Two types of sample plots could be adopted for land-based projects, namely permanent sample plots and temporary sample plots: the type of vegetation determines which of the two is to be adopted.
Permanent plots are used mainly for measuring changes in carbon stocks in perennial vegetation where, for example, the trees may have to be measured over a number of years. This approach is suitable for most of the land-based projects involving tree carbon pools:
• Forests and plantations
Permanent sample plots are generally regarded as statistically more efficient in estimating changes in forest carbon stocks compared to temporary plots because typically there is high covariance between observations taken at successive sampling events in temporary plots (Avery and Burkhart 1983). The disadvantage of permanent plots is that their location can be known and they could be treated differently (e.g. application of fertilizer and irrigation to increase the rate of carbon stock accumulation). Further, these plots might be damaged or destroyed by fire or other disturbances during the project period. This disadvantage could be overcome by ensuring that silvicultural practices are identical for the whole area under a given activity during the period of monitoring and verification: if the plot is damaged, say because of fire, new sample plots can be chosen, with identical soil and plant growth patterns.
Temporary plots The location of temporary plots could vary from year to year or over a number of years. In temporary plots, the measurements are made for a given year and biomass is calculated only for that year. Next year, biomass is estimated from a different plot. Such approach is suitable for projects involving annual vegetation:
• Estimation of grass production in grassland reclamation and savannah projects
• Estimation of production of herbaceous vegetation in forests and plantations.
The advantages of temporary plots are that they may be established more cost-effectively to estimate the carbon stocks of relevant pools and that the sampling would not be affected by disturbances. The main disadvantage of the temporary plots is related to precision in estimating change in forest carbon stocks (IPCC 2003). In temporary plot approach, individual trees are not tracked (Clark et al. 2001) and the covariance cannot be estimated, which makes it difficult to attain the targeted precision level without measuring a large number of plots. Thus, the cost advantage of using temporary plots may be lost by the need to establish more temporary plots to achieve the targeted precision.
Thus, the permanent plot approach could be adopted for forests, plantations, agroforestry and other perennial vegetation systems whereas the temporary plot approach could be adopted for annual vegetation systems such as grassland and cropland.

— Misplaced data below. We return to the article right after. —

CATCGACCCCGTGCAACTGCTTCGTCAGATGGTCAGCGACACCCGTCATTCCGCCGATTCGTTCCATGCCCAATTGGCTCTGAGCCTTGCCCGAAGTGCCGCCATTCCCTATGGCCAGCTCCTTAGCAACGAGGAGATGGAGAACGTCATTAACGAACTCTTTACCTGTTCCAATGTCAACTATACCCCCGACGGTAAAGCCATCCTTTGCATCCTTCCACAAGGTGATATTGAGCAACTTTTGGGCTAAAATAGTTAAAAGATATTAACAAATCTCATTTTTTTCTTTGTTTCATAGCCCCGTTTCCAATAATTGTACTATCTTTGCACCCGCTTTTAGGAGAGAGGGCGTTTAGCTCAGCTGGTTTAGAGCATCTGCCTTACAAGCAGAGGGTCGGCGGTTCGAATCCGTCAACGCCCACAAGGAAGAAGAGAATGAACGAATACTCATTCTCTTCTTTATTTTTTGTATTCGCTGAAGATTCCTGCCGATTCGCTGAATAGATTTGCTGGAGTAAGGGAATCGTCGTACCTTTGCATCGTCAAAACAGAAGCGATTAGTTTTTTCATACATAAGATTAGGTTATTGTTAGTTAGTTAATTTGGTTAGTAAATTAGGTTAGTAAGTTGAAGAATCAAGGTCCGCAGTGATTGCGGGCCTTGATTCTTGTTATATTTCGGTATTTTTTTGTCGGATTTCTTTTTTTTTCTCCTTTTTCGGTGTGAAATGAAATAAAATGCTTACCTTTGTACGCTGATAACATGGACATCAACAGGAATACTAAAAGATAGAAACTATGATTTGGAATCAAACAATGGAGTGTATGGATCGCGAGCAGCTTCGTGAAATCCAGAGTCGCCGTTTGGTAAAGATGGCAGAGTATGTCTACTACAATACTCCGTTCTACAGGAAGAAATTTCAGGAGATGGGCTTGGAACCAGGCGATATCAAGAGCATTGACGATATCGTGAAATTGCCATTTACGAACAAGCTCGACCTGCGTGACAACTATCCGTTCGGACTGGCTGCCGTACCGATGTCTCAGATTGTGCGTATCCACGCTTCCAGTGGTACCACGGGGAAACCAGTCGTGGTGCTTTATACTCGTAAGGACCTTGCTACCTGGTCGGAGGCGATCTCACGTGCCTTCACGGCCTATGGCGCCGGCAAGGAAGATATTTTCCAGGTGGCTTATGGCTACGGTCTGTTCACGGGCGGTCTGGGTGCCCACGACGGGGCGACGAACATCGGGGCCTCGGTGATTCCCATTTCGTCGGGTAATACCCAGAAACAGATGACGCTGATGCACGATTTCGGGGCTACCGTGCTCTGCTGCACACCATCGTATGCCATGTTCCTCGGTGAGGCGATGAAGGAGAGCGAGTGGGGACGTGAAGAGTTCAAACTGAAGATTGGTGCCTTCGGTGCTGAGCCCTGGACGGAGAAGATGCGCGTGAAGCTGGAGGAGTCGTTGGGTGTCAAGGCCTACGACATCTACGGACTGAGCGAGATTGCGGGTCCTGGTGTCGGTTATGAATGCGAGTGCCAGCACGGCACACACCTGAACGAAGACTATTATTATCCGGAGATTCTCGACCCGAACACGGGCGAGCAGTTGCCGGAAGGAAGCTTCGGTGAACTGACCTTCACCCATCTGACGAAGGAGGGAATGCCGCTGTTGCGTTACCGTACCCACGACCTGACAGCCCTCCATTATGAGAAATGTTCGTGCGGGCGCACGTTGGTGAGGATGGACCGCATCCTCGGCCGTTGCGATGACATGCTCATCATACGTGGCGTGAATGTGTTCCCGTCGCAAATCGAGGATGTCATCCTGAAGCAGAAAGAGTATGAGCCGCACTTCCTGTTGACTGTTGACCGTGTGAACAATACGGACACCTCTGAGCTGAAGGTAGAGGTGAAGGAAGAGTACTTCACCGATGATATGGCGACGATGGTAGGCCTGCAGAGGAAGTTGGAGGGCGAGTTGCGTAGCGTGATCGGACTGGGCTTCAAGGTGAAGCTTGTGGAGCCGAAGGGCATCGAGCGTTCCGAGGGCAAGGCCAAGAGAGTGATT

The shape of a plot has implications for accuracy and ease of measurement. The standard plot shapes used in vegetation studies are rectangles and squares, although strips and circles are also used.
Rectangular or square plots Establishing rectangular or square plots involves measuring out the length or the breadth and using the diagonal to ensure a true right angle at each of the four corners. A square or a rectangle is the most commonly adopted shape for plots for estimating biomass in most vegetation types including forests, plantations, agroforestry, shelterbelt, grassland and cropland because of the following factors:
• Easy to lay out and ensure square corners
• Suitable for young and mature forests as well as for non-tree vegetation such as grassland and cropland
• Suitable for large plots (e.g. 50 x 50 m or 100 x 100 m) or small plots (e.g. 1 x 1 mor5 x 5 m)
• Easy to establish corner points for drawing the boundary for periodical visits and long-term monitoring
• Easy to record GPS readings and to locate the sample plots in later years for monitoring.
Circular plot Circular plots could be adopted for vegetation types such as trees, herbs and grasses. It is easier to draw circular plots of small dimension in the field. However, a circular plot is not popular because of the following reasons:
• Difficult to mark a circular plot in forests and plantations where large trees exist
• Difficult to verify the boundary line and area of the plot
• Difficult to mark the boundary line for periodic visits and not suitable for long-term monitoring
• May not be suitable for agroforestry, shelterbelt and avenue trees
• Not very efficient (Loetsch et al. 1973), since, as the perimeter increases, so will the numbers of trees on the edge of the plot
Strip plots Strip plots or belt transects are long and narrow rectangular plots, normally used for studying rare populations. A strip plot is not usually adopted for biomass studies due to the following reasons:
• Difficult to mark long strips in the field, especially if there are large trees.
• Size of the project area may be a limitation. For example, a sample plot of 2,000 m2 requires a strip 200 m long, and several such sample strips may be required.
• Difficult to draw boundary lines for the long narrow strips for periodic monitoring.
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